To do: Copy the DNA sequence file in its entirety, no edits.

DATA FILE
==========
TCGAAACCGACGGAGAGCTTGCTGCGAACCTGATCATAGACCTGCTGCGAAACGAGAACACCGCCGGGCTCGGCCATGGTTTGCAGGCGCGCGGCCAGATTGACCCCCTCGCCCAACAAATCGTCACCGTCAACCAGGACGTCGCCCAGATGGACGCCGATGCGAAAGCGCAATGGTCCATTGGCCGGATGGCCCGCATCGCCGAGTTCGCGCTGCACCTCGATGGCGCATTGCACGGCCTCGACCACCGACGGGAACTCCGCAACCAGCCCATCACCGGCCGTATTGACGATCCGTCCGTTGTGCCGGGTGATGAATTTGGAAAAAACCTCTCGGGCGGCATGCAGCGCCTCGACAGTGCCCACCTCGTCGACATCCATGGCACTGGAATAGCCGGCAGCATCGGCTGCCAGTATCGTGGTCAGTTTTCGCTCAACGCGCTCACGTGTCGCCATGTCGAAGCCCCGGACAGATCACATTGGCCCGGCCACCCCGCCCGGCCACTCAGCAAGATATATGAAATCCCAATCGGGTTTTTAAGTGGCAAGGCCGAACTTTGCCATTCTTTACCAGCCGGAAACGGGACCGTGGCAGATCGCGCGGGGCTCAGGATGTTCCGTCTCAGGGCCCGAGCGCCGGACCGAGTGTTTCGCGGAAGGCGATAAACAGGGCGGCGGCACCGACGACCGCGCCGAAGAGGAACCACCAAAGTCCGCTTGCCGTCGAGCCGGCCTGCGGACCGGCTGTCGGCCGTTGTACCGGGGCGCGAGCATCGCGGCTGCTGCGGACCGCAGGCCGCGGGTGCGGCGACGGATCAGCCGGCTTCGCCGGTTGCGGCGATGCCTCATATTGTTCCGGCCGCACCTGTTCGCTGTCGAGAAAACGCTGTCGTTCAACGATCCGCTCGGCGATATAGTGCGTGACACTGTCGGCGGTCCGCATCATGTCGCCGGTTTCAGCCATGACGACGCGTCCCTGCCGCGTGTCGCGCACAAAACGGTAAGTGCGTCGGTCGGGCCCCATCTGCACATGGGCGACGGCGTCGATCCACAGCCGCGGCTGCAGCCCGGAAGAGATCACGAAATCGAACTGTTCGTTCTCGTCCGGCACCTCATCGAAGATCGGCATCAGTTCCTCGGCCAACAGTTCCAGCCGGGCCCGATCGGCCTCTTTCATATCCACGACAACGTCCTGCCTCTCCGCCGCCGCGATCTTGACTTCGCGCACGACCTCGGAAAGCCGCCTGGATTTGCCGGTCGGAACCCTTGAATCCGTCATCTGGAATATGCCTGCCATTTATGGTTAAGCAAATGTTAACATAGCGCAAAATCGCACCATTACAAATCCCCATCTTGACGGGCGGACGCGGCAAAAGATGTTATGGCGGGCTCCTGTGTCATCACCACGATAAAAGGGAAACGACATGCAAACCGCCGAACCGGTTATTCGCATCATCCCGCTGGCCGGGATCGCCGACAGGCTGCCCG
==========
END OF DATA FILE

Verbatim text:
TCGAAACCGACGGAGAGCTTGCTGCGAACCTGATCATAGACCTGCTGCGAAACGAGAACACCGCCGGGCTCGGCCATGGTTTGCAGGCGCGCGGCCAGATTGACCCCCTCGCCCAACAAATCGTCACCGTCAACCAGGACGTCGCCCAGATGGACGCCGATGCGAAAGCGCAATGGTCCATTGGCCGGATGGCCCGCATCGCCGAGTTCGCGCTGCACCTCGATGGCGCATTGCACGGCCTCGACCACCGACGGGAACTCCGCAACCAGCCCATCACCGGCCGTATTGACGATCCGTCCGTTGTGCCGGGTGATGAATTTGGAAAAAACCTCTCGGGCGGCATGCAGCGCCTCGACAGTGCCCACCTCGTCGACATCCATGGCACTGGAATAGCCGGCAGCATCGGCTGCCAGTATCGTGGTCAGTTTTCGCTCAACGCGCTCACGTGTCGCCATGTCGAAGCCCCGGACAGATCACATTGGCCCGGCCACCCCGCCCGGCCACTCAGCAAGATATATGAAATCCCAATCGGGTTTTTAAGTGGCAAGGCCGAACTTTGCCATTCTTTACCAGCCGGAAACGGGACCGTGGCAGATCGCGCGGGGCTCAGGATGTTCCGTCTCAGGGCCCGAGCGCCGGACCGAGTGTTTCGCGGAAGGCGATAAACAGGGCGGCGGCACCGACGACCGCGCCGAAGAGGAACCACCAAAGTCCGCTTGCCGTCGAGCCGGCCTGCGGACCGGCTGTCGGCCGTTGTACCGGGGCGCGAGCATCGCGGCTGCTGCGGACCGCAGGCCGCGGGTGCGGCGACGGATCAGCCGGCTTCGCCGGTTGCGGCGATGCCTCATATTGTTCCGGCCGCACCTGTTCGCTGTCGAGAAAACGCTGTCGTTCAACGATCCGCTCGGCGATATAGTGCGTGACACTGTCGGCGGTCCGCATCATGTCGCCGGTTTCAGCCATGACGACGCGTCCCTGCCGCGTGTCGCGCACAAAACGGTAAGTGCGTCGGTCGGGCCCCATCTGCACATGGGCGACGGCGTCGATCCACAGCCGCGGCTGCAGCCCGGAAGAGATCACGAAATCGAACTGTTCGTTCTCGTCCGGCACCTCATCGAAGATCGGCATCAGTTCCTCGGCCAACAGTTCCAGCCGGGCCCGATCGGCCTCTTTCATATCCACGACAACGTCCTGCCTCTCCGCCGCCGCGATCTTGACTTCGCGCACGACCTCGGAAAGCCGCCTGGATTTGCCGGTCGGAACCCTTGAATCCGTCATCTGGAATATGCCTGCCATTTATGGTTAAGCAAATGTTAACATAGCGCAAAATCGCACCATTACAAATCCCCATCTTGACGGGCGGACGCGGCAAAAGATGTTATGGCGGGCTCCTGTGTCATCACCACGATAAAAGGGAAACGACATGCAAACCGCCGAACCGGTTATTCGCATCATCCCGCTGGCCGGGATCGCCGACAGGCTGCCCG